Monday, 15 July 2013

American collectors of Spanish Art, and other recently read books

Inger Reist and Jose Luis Colomer (eds) Collecting Spanish Art: Spain's Golden Age and America's Gilded Age Frick Collection 2012

I like Spanish art, I'm interested in the history of art collecting and I'm fascinated by America's gilded age. This is clearly a book for me. It covers the period from 1870 to 1930 when the American economy grew rapidly and the new plutocrats built up wonderful collections of European art. Three parts cover the developing American taste for Spanish art, the great collectors of Spanish art and the great Spanish artists that were collected. Inevitably there's a degree of repetition, but it's a price worth paying for the insights arising from the shifting perspective between collectors and artists.

I'm not convinced by the premise that there was a 'Spanish turn' in American art collecting in the late nineteenth and early twentieth century, as Richard L. Kagan claims in the opening chapter of this book. The thesis is asserted with reference to the interest shown in Spain and in Spanish art, which I grant, but the relative neglect of other schools must be proven to make the case for a uniquely special interest in Spanish art. The great collectors bought fabulous Spanish paintings, but they bought fabulous Italian, Dutch and British pictures too. But no matter; the book's discussion of collecting Spanish art is fascinating. 

I especially enjoyed Susan Grace Galassi's chapter on Frick's Spanish art, which tells the story of his pursuit of famous paintings still in the Frick, his pursuit of others that got away, and a couple that were sold from the collection. There are two chapters on collecting of Murillo, but none on El Greco, which is a lamentable lacuna because America's gilded age coincided with El Greco's rehabilitation as one the greatest Spanish artists (albeit Spanish by residence rather than birth). American museums are therefore well endowed with El Grecos. Still, a fascinating book overall with lots of interesting information that was new to me.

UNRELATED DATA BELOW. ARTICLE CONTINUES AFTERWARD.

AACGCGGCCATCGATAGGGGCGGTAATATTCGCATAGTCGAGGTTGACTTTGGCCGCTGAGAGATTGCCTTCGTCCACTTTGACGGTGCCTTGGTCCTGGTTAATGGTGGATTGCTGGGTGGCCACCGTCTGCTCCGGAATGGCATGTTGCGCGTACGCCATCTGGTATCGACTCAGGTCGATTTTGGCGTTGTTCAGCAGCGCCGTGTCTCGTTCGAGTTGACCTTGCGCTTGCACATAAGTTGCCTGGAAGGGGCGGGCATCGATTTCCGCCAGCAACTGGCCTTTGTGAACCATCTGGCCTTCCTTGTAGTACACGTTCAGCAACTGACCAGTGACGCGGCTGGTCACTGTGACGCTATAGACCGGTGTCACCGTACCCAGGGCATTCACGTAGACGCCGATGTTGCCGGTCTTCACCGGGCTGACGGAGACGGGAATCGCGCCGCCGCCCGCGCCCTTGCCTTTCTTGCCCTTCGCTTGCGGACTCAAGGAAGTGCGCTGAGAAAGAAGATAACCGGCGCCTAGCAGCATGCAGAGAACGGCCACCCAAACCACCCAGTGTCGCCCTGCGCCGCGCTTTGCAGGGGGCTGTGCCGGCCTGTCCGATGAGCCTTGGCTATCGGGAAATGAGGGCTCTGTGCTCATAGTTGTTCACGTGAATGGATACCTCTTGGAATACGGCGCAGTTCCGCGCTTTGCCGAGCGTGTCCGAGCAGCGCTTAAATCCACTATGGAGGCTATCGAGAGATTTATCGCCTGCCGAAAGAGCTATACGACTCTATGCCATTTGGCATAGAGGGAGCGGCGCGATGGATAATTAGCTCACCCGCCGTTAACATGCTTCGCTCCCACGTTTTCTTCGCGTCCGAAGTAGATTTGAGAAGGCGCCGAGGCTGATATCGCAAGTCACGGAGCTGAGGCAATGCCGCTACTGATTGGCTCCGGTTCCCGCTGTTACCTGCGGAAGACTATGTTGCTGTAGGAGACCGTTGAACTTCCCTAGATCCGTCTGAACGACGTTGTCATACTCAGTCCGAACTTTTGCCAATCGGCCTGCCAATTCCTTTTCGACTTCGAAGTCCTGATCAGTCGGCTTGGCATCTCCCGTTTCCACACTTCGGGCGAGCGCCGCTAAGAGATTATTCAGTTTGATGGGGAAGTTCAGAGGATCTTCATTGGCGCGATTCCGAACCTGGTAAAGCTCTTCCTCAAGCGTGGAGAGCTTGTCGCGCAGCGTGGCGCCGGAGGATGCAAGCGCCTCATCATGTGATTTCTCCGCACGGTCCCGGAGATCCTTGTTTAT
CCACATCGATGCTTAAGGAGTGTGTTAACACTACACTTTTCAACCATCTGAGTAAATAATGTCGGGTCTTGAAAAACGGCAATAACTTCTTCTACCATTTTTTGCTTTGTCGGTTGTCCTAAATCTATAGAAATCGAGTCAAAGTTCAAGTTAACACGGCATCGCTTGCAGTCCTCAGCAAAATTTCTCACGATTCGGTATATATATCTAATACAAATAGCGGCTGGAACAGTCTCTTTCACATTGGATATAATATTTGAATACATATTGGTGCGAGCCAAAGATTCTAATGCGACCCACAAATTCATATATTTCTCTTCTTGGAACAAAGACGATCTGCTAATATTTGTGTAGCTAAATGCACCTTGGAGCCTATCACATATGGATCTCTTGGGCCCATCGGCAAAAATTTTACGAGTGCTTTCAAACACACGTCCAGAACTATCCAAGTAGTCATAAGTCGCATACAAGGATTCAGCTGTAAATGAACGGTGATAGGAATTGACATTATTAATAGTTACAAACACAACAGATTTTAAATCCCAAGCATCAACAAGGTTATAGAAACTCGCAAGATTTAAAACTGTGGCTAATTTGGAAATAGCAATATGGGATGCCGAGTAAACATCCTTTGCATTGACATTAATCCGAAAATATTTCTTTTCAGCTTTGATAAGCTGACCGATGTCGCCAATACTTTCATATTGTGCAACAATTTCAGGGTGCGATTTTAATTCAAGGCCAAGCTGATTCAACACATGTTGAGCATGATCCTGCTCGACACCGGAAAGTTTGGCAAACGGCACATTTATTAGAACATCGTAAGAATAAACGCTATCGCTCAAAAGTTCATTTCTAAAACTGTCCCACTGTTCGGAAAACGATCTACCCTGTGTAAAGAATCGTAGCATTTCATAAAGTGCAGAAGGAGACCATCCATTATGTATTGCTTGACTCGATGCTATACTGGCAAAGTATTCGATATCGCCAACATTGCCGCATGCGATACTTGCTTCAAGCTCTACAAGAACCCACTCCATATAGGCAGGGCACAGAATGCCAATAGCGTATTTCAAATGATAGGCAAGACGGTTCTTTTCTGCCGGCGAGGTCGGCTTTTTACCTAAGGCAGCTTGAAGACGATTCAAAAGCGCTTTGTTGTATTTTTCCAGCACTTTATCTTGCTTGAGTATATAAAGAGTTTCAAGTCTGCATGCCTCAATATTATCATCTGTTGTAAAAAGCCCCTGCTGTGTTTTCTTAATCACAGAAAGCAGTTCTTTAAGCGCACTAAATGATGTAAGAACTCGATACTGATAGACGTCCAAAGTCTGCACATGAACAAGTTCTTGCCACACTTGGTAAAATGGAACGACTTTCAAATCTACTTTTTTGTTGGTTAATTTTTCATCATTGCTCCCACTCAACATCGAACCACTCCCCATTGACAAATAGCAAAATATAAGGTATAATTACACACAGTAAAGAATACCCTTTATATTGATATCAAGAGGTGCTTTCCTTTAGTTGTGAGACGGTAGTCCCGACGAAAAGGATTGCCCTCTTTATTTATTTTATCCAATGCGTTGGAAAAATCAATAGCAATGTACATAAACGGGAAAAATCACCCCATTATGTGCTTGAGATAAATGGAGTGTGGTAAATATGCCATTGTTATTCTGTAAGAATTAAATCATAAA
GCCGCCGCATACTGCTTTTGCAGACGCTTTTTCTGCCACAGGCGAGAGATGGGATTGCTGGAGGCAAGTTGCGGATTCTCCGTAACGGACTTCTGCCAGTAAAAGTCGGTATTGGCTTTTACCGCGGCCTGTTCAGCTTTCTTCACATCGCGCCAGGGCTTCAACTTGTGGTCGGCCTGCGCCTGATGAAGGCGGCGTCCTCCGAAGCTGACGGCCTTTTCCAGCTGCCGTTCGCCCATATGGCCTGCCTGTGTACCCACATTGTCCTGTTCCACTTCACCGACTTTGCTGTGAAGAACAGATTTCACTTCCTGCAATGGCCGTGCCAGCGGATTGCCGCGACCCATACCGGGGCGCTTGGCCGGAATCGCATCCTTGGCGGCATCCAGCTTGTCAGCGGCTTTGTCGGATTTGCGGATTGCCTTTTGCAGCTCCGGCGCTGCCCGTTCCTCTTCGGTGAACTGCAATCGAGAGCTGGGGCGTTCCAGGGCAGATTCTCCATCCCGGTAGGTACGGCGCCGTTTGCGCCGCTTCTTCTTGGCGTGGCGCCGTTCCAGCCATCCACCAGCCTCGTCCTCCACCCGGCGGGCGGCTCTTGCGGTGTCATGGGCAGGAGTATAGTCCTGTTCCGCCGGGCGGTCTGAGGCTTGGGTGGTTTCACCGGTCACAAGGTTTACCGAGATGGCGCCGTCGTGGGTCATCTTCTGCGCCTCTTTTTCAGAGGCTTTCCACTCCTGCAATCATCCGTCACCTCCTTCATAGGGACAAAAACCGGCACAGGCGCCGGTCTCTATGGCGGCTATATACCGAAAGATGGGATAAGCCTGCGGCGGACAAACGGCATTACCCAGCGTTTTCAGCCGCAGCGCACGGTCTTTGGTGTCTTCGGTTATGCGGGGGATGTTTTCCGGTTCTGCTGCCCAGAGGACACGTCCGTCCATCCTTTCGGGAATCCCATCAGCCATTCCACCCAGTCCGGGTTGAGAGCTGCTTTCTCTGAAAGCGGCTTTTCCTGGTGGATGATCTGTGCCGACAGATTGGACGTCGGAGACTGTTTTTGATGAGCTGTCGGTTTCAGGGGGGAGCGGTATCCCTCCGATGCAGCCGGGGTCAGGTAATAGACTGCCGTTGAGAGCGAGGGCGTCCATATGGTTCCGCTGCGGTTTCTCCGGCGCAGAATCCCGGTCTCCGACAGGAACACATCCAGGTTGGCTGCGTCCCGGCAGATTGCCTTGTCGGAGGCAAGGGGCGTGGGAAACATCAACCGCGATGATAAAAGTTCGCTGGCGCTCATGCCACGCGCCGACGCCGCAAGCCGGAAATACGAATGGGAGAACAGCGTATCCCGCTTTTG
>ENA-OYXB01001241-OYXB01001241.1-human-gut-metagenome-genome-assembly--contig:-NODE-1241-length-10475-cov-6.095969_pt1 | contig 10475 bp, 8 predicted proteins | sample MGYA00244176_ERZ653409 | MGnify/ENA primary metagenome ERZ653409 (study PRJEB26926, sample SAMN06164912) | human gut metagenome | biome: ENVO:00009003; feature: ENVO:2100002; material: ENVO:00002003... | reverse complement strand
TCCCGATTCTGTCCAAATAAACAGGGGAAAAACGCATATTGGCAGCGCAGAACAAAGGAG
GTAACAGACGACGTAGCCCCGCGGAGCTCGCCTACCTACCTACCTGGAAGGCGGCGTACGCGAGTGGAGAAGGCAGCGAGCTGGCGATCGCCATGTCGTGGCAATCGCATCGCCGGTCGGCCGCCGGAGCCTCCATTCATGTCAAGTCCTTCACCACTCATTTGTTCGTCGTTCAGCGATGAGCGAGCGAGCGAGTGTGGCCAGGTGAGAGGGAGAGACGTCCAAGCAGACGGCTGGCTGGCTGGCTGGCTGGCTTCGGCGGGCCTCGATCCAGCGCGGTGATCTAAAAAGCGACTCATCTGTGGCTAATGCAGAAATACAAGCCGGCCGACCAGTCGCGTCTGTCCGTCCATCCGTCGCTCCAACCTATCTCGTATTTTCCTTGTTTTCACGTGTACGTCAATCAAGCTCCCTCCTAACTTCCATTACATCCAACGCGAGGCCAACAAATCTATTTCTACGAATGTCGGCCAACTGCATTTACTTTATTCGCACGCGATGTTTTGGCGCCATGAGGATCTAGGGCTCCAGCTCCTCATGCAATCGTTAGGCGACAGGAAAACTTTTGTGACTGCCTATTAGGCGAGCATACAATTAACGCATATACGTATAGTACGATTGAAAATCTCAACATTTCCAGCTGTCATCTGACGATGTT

Picture: Amazon
Mary-Anne Garry Wealthy Masters - 'provident and kind': The Household at Holkham 1697-1842 Larks Press 2012

I came across this book by chance in a second hand bookshop. It's from a small press, and hasn't had the attention it deserves. Holkham is one of the most wonderful English country houses, and I greatly enjoyed this social history of 'upstairs, downstairs' relationships, drawing on a rich seam of primary sources in the Holkham archives. Mary-Anne Garry describes a process of professionalisation when servants shifted from being regarded as part of the extended family to being seen (and seeing themselves) as professionals with more demarcated duties. She has an eye for good anecdotes. I was especially drawn to the account of travelling between Holkham and London - a couple of hours' drive today, but a major expedition in the eighteenth century. And in a crass instance of Georgian 'bling', Holkham's exterior windows were gilded in 1777, at a cost of a thousand pounds. There's lots more of interest in this fine book - well worth buying.

Picture: Amazon
Peter Hart The Great War Profile Books 2013

Lots of books are coming out for the centenary of World War I. I'm always suspicious of books rushed out for anniversaries, but those I've read so far have been excellent. This one's a corker. Peter Hart is the Oral Historian at the Imperial War Museum, and this narrative history is brought to life with extensive quotations from soldier's letters. He is relatively forgiving of the conduct of Allied military leadership, in line with the tenor of recent scholarship, but against the grain of cultural memory (e.g. Blackadder Goes Forth). This book is intellectually serious, but it's also a great read.
Picture: History Today
Anthony Pagden Enlightenment and why it still matters Oxford University Press 2013

Pagden is one of the most brilliant and learned historians of ideas, and I'd looked forward to this book. It is a highly readable and admirably opinionated book based on a lifetime's scholarship. But it still left me cold. The enlightenment is fated endlessly to be debated, and to be refashioned in the context of current concerns. But Pagden's enlightenment is just too Guardian for my taste - an enlightenment of multiculturalism, secularism and the European Union. I still think it's well worth reading, and the best recent volume on the enlightenment. But it's not enough on its own; you're going to have to read other syntheses and go back to some of the original sources to make sense of it for yourself. If the book provokes you to do that, it's succeeded admirably.

1 comment: